| Zidane during yesterday’s interview. (Reuters)
Marseille, July 13: “Pourquoi' Why'” was the reproachful headline in France’s biggest sports newspaper L’Equipe the day after the World Cup final, referring to Zinedine Zidane’s head-butt.
Ask a waiter in a caf' in Marseille’s disadvantaged neighbourhood of La Castellane where Zidane grew up and he’ll not ask such philosophical questions. “What he did was wrong, and I’ll tell you why, he should have hit (Marco) Materazzi in the head!”
It may not be the average French reaction but there’s little doubt that the nation has forgiven the gesture that shocked the world. From the common person to the President,there is by and large the feeling that what Zidane did was humanly acceptable.
Compassion and indulgence quickly replaced the public disappointment and anger at France’s defeat. Signs of “Zizou, we love you!” welcomed the team back. According to a newspaper poll following the final, 61 per cent of the people forgave his gesture and 52 per cent understood his reaction.
As for Zidane himself, there were apologies, to children particularly, in yesterday’s interview to Canal+, the TV channel to which he is contractually linked, but no regret for the action.
There he refused to confirm or deny if Materazzi’s insults were racist in nature, but in another interview to TF1, Zidane said: “Shocking, my gesture was shocking' What I find shocking is the vice-president of the Italian Senate (the rightwing Roberto Calderoli) saying the French team is a team of Blacks, Islamists and communists. We should all fight against this plague that is racism.”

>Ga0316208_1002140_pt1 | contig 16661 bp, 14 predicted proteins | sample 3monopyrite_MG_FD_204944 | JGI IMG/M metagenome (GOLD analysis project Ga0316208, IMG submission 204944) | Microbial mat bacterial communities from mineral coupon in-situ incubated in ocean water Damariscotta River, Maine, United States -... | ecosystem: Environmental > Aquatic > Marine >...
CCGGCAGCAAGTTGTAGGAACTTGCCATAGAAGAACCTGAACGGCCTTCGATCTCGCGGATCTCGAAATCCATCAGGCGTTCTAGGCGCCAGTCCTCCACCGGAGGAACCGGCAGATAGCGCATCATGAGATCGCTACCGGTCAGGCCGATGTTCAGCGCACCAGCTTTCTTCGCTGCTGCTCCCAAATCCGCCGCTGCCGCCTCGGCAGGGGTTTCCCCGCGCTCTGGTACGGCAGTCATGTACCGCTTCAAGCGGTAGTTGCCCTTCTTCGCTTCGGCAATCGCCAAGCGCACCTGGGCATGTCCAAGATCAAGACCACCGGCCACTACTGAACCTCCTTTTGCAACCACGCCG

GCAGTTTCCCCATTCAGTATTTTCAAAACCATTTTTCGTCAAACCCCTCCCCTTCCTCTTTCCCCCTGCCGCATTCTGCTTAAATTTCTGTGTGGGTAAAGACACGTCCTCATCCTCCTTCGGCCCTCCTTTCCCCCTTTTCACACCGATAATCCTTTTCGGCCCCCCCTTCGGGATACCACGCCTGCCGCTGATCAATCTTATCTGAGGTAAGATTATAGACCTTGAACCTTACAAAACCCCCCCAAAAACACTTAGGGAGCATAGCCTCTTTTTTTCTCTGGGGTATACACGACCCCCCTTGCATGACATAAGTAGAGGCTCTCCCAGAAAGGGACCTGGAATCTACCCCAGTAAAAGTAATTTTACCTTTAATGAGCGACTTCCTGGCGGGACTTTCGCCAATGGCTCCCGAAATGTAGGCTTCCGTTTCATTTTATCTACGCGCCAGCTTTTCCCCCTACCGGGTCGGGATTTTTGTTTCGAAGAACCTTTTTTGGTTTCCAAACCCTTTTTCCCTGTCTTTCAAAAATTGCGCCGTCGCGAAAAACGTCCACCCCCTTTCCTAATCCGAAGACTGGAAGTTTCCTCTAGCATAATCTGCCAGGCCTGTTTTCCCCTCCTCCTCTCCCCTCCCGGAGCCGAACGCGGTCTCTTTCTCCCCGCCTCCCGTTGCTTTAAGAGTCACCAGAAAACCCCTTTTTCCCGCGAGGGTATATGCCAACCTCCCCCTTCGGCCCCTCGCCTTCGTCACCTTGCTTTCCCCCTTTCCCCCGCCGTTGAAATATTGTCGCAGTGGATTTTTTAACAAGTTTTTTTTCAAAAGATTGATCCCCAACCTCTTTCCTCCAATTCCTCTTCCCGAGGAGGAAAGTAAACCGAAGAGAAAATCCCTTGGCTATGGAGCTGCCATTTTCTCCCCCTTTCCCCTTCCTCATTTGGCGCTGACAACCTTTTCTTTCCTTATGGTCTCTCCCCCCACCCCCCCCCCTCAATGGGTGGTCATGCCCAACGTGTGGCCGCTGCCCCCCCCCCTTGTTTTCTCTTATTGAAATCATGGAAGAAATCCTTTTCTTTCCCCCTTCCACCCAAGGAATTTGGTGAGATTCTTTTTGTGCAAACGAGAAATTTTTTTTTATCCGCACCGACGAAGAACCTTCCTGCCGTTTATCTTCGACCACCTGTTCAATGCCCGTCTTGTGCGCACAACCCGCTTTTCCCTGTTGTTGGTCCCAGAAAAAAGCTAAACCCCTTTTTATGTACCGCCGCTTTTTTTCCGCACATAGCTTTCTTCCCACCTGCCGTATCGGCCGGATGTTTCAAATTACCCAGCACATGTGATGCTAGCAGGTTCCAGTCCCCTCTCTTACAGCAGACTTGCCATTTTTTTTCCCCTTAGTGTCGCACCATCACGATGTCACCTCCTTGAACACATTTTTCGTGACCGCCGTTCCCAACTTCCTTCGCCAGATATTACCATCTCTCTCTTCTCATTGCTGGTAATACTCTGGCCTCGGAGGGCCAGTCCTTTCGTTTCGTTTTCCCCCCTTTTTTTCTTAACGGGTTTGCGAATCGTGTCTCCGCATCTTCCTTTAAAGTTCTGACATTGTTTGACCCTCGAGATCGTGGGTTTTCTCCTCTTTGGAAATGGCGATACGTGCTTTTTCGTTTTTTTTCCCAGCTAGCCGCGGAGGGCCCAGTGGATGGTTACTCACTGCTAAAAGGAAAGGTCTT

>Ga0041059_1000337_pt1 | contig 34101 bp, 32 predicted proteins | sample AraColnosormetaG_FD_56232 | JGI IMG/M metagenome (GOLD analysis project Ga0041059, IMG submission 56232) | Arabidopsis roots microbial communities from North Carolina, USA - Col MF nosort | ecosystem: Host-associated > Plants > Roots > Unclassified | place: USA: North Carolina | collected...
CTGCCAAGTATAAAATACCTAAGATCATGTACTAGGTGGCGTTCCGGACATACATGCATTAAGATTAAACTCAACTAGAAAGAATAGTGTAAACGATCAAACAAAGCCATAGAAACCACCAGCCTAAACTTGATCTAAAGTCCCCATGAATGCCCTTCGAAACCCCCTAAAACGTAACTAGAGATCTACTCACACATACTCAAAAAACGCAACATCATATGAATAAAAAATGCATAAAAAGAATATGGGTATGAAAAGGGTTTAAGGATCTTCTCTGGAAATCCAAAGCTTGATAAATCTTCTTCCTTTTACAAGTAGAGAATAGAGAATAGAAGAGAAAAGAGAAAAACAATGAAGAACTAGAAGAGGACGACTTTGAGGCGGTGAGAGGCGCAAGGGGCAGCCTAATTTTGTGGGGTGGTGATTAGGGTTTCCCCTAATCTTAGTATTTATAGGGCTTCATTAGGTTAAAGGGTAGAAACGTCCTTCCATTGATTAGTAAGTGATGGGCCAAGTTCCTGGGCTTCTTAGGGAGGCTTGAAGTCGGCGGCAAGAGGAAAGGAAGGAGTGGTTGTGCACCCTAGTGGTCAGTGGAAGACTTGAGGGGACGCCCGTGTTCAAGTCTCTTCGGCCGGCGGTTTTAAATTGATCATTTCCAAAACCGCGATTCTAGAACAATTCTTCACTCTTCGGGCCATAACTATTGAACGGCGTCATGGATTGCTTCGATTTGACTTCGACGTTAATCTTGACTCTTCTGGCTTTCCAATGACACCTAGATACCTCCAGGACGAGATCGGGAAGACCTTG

Lip-readers appointed by the media have said Materazzi called him a terrorist, linking it to an abuse involving his mother.
That was his only lively comment in an even-tone interview where he shared his post-football plans: get some rest, travel with his father to the land of his parents in Algeria.
Otherwise, it was Zen Zidane, casual in a khaki vest and jeans, calm and soft-spoken but determined, recounting the last match of his career from the very beginning, from his audacious penalty to the red-carded fit of anger.
The interview was an ambiguous act of contrition, on one hand apologetic but on the other combative, asking the provocation to be punished as his reaction had been.
Fifa is moving in that direction. It said disciplinary proceedings against Materazzi were started today after Zidane’s remarks that he was repeatedly insulted by the Italian.
In the interview, however, Zidane did not make clear what was said. “Personal things, hard words that involved my mother and my sister. Very hard words, sometimes words can be harder than a blow, I would have rather been hit than having heard that.”
Zidane has gone beyond an icon-like status, worshipped by all for his technical prowess and now even more apparently for his human flaws. A stadium god, his public persona gave the French nation the occasion to hope, to dream but has also reminded everyone that he could be affected in his intimacy as a person.
There are some, though, who will accept his exceptional footballing abilities but will not buy the apology-and-no-regrets act. “It’s all big business, this interview. It contributed even more to the image of the coolest guy, he’s like the common man, he loves his mom, he apologises for the children. If he didn’t make amends on television, all his sponsors would have dropped him. Adidas has extended his contract for one more year even if he’s retired. I think it’s hypocritical to justify his act using the pretext of women and children,” said Kamel, a 37-year-old social worker who grew up in Zidane’s neighbourhood.
It’s true that the 34-year-old may have retired from football but some of the sponsorships continue. In 2004, he signed a publicity contract as ambassador for Danone for the next 11 years for an undisclosed amount.
He still represents 10 different brands, advertising products such as mineral water, cars, luxury perfume and discount supermarkets, generating an income estimated at more than $9.6 million a year.
He is the only man in France right now guaranteed to be elected President.
But, above all, as he himself put it in yesterday’s interview in his low soft voice, “I’m a man, before everything.”
France loves that.